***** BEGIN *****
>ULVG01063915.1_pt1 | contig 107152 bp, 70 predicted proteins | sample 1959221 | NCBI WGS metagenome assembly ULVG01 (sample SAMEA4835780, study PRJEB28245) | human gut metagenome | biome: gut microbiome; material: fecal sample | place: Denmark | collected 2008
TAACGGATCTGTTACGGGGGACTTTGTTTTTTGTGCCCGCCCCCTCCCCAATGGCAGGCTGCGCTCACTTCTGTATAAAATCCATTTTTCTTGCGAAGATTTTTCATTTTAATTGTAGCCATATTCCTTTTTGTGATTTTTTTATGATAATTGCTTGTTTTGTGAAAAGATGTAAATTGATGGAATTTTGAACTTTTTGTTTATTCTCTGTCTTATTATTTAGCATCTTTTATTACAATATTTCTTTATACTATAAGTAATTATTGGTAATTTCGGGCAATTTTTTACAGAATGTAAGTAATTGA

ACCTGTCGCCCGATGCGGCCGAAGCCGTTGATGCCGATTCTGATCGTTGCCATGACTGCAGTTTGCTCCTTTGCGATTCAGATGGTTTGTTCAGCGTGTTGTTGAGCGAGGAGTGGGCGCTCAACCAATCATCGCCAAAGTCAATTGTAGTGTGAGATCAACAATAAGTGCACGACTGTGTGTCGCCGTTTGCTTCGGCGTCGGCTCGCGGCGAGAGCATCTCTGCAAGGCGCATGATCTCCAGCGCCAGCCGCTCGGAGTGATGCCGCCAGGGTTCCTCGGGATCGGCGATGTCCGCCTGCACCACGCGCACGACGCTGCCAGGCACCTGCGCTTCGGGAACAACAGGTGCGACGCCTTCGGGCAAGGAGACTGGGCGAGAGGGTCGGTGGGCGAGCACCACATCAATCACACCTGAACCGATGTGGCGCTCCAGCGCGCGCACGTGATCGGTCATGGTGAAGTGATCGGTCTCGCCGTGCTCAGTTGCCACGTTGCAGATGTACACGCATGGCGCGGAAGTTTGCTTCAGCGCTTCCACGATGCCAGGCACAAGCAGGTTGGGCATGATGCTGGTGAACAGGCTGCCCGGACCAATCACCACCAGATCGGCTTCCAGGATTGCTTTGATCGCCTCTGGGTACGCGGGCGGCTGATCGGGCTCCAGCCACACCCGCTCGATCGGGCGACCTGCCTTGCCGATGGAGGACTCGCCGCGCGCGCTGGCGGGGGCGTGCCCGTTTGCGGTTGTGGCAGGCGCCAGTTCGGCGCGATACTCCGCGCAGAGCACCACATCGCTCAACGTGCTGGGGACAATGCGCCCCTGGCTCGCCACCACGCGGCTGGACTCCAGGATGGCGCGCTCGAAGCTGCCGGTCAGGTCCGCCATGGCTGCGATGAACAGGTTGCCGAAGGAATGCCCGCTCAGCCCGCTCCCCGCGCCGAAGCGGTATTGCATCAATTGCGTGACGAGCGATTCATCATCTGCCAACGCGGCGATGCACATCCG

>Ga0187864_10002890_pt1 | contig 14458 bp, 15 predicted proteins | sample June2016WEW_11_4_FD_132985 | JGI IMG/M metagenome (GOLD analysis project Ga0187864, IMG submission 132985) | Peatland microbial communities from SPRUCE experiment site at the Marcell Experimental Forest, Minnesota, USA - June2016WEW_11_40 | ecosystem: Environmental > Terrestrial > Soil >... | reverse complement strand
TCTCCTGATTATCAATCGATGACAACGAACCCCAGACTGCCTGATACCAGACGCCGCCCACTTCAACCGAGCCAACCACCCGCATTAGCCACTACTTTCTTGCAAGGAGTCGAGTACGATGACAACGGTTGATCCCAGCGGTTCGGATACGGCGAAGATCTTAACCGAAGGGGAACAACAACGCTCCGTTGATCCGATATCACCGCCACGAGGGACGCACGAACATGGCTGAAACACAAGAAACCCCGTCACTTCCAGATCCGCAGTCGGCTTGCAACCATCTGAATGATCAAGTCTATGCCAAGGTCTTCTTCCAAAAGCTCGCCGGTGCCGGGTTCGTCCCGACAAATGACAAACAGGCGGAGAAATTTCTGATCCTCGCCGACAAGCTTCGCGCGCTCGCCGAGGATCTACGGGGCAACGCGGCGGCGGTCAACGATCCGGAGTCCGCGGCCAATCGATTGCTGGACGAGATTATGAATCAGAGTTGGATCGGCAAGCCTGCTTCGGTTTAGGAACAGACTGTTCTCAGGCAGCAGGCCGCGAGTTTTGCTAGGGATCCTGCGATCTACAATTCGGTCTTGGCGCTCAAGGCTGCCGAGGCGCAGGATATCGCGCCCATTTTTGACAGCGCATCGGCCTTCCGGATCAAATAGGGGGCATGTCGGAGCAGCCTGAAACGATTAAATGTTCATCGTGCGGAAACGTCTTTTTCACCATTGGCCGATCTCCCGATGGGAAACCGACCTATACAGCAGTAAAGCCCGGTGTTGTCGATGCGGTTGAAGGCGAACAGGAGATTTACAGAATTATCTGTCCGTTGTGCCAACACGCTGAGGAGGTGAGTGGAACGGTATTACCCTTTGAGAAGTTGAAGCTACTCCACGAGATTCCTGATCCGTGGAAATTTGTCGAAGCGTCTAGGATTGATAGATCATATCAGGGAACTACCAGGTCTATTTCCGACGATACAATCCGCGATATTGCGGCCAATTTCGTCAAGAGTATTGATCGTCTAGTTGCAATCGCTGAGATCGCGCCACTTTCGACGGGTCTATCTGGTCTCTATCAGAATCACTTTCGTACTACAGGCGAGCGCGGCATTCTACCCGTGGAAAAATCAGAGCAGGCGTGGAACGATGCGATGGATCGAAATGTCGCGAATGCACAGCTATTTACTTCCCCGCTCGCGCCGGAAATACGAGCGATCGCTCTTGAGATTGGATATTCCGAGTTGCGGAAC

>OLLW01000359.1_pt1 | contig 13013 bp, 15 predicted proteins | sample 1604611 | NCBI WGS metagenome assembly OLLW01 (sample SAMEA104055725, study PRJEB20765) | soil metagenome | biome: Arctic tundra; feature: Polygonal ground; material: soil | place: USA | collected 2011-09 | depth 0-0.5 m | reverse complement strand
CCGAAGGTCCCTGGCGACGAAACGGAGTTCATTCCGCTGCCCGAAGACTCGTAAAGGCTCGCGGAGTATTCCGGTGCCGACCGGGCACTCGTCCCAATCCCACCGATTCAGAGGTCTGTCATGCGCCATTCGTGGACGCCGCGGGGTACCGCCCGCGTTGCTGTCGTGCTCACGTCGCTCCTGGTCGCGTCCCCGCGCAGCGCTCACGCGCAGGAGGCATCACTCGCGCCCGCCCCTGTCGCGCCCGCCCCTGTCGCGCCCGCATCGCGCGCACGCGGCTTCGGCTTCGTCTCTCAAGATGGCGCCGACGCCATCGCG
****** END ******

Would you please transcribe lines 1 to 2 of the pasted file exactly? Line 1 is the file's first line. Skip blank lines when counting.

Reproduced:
>ULVG01063915.1_pt1 | contig 107152 bp, 70 predicted proteins | sample 1959221 | NCBI WGS metagenome assembly ULVG01 (sample SAMEA4835780, study PRJEB28245) | human gut metagenome | biome: gut microbiome; material: fecal sample | place: Denmark | collected 2008
TAACGGATCTGTTACGGGGGACTTTGTTTTTTGTGCCCGCCCCCTCCCCAATGGCAGGCTGCGCTCACTTCTGTATAAAATCCATTTTTCTTGCGAAGATTTTTCATTTTAATTGTAGCCATATTCCTTTTTGTGATTTTTTTATGATAATTGCTTGTTTTGTGAAAAGATGTAAATTGATGGAATTTTGAACTTTTTGTTTATTCTCTGTCTTATTATTTAGCATCTTTTATTACAATATTTCTTTATACTATAAGTAATTATTGGTAATTTCGGGCAATTTTTTACAGAATGTAAGTAATTGA